Rachel Walker

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Rachel Walker is probably unique among Gaelic singers; not only is she not a native Gaelic speaker, she is actually English. Born in 1976 and brought up in Salisbury, England, she moved with her family,…
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Rachel Walker is probably unique among Gaelic singers; not only is she not a native Gaelic speaker, she is actually English. Born in 1976 and brought up in Salisbury, England, she moved with her family, aged eight, to Kinlochewe in Wester Ross, in the highlands of Scotland. During her attendance at the local primary school, she was introduced to Gaelic song, for which she soon showed a natural aptitude. Walker continued to sing throughout her schooldays and soon became something of a local celebrity whose talents were much in demand at ceilidhs and concerts, and she also won awards for her singing in a number of competitions. Upon leaving school, she took a course in classical music at Edinburgh's Napier University, after which she became one of the first students to sign up to the then brand-new course in Scottish music at the Royal Scottish Academy of Music & Drama in Glasgow. There she was tutored by the distinguished Gaelic singer Kenna Campbell, who claimed that Walker became the yardstick against which she measured all of her other pupils.

While at the RSAMD, Walker met a fellow student, the piper Andrew Stevenson, whom she would go on to marry. Stevenson was one of the founders of the band Skipinnish, which started a record label in order to put out its own albums. Walker made guest appearances on the band's initial releases, and the Skipinnish label would later issue her first three solo discs.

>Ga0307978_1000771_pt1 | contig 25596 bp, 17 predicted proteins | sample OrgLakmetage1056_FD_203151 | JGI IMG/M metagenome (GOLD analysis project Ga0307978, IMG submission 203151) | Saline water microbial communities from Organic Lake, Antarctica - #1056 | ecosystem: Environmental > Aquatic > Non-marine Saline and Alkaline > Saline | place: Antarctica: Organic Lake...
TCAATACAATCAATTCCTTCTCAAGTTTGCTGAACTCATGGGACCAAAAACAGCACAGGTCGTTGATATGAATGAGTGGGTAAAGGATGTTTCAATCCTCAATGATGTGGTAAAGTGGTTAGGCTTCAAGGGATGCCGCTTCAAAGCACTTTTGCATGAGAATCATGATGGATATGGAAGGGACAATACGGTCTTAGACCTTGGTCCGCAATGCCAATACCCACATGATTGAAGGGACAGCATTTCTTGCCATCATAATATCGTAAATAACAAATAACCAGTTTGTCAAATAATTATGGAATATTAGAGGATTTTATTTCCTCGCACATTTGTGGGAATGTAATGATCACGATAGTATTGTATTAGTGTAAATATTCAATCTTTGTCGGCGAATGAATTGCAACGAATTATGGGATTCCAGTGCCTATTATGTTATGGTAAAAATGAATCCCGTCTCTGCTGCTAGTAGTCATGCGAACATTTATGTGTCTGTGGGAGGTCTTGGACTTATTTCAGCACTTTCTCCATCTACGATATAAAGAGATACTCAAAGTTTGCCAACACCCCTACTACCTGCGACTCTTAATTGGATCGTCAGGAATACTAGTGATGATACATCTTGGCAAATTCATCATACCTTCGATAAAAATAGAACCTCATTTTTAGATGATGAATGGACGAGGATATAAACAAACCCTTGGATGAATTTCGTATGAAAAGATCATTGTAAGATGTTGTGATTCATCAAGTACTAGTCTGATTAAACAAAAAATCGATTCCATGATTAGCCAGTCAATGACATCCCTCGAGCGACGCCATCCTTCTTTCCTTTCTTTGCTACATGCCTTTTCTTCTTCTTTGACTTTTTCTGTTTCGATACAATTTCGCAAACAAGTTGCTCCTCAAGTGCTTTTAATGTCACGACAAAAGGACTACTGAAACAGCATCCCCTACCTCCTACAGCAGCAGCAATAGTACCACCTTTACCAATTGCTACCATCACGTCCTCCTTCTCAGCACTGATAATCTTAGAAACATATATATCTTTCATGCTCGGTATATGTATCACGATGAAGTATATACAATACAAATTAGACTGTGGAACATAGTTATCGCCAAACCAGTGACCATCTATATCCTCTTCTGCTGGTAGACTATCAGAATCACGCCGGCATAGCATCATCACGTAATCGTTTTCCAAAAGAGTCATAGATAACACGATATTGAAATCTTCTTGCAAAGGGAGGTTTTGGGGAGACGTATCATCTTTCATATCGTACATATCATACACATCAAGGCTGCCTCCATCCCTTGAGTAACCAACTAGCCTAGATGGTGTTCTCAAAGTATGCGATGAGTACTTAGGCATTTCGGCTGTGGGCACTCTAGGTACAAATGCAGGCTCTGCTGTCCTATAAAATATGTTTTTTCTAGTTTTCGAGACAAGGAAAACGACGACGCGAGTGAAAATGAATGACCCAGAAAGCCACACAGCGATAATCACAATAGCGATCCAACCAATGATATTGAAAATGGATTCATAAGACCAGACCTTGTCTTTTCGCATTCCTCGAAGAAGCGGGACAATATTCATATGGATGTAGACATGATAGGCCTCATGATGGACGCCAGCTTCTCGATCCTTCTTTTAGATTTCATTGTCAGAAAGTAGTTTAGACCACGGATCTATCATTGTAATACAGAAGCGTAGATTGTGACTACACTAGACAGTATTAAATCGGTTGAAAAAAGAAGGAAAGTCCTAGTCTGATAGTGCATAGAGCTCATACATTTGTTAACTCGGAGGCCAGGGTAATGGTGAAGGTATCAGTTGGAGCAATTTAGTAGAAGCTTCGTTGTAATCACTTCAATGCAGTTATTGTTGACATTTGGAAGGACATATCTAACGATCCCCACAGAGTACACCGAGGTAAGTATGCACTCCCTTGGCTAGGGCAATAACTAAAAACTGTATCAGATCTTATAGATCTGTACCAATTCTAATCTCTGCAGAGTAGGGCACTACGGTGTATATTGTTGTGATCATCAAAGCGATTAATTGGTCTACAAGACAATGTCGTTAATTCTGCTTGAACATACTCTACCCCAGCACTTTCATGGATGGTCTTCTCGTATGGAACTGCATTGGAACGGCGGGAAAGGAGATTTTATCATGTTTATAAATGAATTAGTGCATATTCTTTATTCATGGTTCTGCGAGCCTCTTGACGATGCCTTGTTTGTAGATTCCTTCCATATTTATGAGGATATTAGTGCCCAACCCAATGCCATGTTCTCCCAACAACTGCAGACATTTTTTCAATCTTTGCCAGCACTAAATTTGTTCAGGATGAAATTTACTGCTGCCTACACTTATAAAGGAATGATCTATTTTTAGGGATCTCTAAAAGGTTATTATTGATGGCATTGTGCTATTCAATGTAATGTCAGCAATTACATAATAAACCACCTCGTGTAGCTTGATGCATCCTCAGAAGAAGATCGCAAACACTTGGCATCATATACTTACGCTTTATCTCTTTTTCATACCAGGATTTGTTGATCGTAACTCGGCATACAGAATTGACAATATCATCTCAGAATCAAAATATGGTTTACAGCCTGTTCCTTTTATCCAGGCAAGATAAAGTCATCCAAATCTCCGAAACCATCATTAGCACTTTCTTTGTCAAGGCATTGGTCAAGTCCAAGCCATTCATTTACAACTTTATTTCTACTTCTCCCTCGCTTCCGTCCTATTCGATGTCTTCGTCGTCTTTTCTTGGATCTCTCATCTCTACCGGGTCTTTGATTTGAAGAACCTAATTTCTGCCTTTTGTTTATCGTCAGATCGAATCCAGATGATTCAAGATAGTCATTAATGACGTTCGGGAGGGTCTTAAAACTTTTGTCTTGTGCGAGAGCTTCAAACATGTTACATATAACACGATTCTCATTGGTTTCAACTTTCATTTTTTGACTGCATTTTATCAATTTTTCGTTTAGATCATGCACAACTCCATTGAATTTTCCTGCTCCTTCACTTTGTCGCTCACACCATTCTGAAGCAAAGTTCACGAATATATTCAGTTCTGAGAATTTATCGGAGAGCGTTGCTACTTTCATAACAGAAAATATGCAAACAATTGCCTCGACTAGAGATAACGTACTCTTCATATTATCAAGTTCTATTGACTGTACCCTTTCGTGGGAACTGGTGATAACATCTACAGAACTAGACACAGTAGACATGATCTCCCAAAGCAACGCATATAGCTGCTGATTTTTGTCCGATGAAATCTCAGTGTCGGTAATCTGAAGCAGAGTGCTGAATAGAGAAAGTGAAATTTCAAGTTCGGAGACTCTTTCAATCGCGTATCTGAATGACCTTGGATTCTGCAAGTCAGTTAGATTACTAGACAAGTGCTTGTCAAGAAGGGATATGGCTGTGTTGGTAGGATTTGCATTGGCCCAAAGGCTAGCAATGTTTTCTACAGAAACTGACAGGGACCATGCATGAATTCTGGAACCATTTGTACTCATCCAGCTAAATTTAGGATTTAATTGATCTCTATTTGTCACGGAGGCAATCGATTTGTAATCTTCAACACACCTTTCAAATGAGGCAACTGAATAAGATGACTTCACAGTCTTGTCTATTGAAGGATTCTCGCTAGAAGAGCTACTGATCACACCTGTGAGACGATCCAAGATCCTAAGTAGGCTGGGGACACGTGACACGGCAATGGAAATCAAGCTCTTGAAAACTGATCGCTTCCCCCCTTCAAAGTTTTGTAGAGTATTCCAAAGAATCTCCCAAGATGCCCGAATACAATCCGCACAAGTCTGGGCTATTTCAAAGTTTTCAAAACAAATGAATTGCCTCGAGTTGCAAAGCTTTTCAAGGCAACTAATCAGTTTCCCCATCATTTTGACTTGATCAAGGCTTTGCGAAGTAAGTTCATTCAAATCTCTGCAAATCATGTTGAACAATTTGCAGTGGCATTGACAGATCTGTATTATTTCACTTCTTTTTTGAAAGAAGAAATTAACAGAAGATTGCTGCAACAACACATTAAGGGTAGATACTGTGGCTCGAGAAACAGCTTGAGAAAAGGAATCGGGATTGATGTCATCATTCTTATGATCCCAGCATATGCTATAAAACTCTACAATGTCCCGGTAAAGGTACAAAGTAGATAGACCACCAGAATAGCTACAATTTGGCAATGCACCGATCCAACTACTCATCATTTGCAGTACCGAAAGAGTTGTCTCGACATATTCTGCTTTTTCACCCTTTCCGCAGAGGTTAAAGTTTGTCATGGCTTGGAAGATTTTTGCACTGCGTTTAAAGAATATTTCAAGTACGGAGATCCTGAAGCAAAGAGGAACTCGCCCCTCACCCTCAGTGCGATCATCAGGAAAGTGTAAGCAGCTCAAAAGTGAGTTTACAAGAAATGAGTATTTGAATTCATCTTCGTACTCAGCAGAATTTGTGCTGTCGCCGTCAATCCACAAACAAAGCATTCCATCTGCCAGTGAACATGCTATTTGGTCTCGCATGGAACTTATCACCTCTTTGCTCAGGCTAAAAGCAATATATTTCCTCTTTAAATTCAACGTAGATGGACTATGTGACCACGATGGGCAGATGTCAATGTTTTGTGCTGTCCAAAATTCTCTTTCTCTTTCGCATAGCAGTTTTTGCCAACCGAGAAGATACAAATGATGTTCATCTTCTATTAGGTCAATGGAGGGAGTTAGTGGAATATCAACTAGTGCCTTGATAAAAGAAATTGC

Walker was a founding member and the original vocalist of Dòchas, now widely recognized as the group which launched Julie Fowlis to fame. Originally convened to perform at the Dingwall Highland Festival, the group's huge popularity led to tours throughout Europe, before Walker left to launch a solo career. At this time she also began working as a singing teacher herself, a vocation she continued to pursue in parallel with recording and performance.

Her 2004 solo debut, Bràighe Loch Iall ("Banks of Loch Eil"), was a straightforwardly traditional affair, as was her 2006 sophomore effort Fon Reul-Sholus ("Under the Starlight"), but she surprised audiences with the latter album's final track -- a faithful cover of cult Scots folk-rock act Runrig's protest song "Fichead Bliadhna" ("Twenty Years"), on which that band's guitarist Malcolm Jones made a guest appearance.

Encouraged by the positive reaction to the song, Walker began to experiment with working in other genres outside the tradition, and recruited Jones again to produce her third album, 2010's Air Chall ("Lost"). For it, she wrote four songs herself -- including one in English -- and incorporated folk-rock, blues, and country & western influences alongside traditional Gaelic music. It was a bold move that paid off, as the album was warmly hailed by fans and critics alike and proved to be her most successful to date.